"Based on side-scan sonar data and other information, we selected two study areas that had similar sandy bottoms because we were towing a video camera close to the seafloor," Manderson said. "You would think they would look similar on video because they were not far apart, but what we found was more temperate marine life species like fluke, anchovies and sea robins off New Jersey, and scallops, squid egg mops and winter flounder more typical of New England off Long Island. The differences in the two seascapes were striking."
Technology has been a huge help to the ECOS project. The Nauvoo is equipped with side-scan sonar, fisheries hydroacoustics, a Wi-Fi link to shore that receives real-time satellite and high-frequency radar imagery of data collected by a regional ocean observing system, GPS, an underwater video camera, and environmental sensors that measure water temperature, salinity and other conditions.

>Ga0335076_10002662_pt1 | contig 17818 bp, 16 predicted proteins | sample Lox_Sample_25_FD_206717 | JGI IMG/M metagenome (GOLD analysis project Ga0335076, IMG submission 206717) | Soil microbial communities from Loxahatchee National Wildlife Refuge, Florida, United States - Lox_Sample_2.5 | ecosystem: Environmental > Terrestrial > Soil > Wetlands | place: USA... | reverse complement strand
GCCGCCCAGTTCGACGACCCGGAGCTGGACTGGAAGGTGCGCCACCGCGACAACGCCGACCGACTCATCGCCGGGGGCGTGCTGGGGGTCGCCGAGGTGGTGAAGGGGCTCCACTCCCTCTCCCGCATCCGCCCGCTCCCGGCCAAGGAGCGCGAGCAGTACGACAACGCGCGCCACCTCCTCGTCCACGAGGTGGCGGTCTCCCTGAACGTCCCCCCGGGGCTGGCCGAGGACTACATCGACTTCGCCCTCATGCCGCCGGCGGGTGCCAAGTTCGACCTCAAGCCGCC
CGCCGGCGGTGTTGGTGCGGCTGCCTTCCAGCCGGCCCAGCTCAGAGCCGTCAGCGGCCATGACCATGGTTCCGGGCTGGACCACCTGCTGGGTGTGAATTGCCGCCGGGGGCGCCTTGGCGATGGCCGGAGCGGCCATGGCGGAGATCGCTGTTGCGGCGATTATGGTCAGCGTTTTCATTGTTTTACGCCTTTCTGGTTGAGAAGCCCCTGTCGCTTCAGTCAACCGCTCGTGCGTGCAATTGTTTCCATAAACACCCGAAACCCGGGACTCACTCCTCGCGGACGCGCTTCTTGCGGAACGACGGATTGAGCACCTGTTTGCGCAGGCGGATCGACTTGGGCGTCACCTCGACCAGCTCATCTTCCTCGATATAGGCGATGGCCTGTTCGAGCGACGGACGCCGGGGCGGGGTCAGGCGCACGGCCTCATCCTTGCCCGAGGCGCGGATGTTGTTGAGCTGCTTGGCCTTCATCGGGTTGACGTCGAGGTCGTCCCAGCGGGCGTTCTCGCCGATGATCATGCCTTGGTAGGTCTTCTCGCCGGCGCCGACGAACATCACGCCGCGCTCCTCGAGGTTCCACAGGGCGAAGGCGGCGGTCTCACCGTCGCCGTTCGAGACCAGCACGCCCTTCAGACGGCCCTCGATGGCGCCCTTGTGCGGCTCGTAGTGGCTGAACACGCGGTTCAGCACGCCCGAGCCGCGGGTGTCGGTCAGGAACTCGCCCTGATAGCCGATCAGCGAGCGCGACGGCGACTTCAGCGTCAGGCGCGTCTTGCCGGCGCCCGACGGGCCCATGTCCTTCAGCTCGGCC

Each day during the two-week cruises, the team of six scientists and ship's crew head out from the Atlantic Highlands Marina to the study sites, approximately 5 to 10 miles offshore. Working in depths up to 60 meters (about 100 feet), they use the various real-time data they receive from above and below the surface to develop a track line or sampling route of the ocean floor within their study areas. They tow a small video camera sled, stop at stations along the track to sample from the surface to the seafloor with a CTD (conductivity, temperature, density) recorder, and collect other environmental data. A beam trawl is used to collect specimens and to groundtruth the vide
|Contact: Shelley Dawicki|
NOAA National Marine Fisheries Service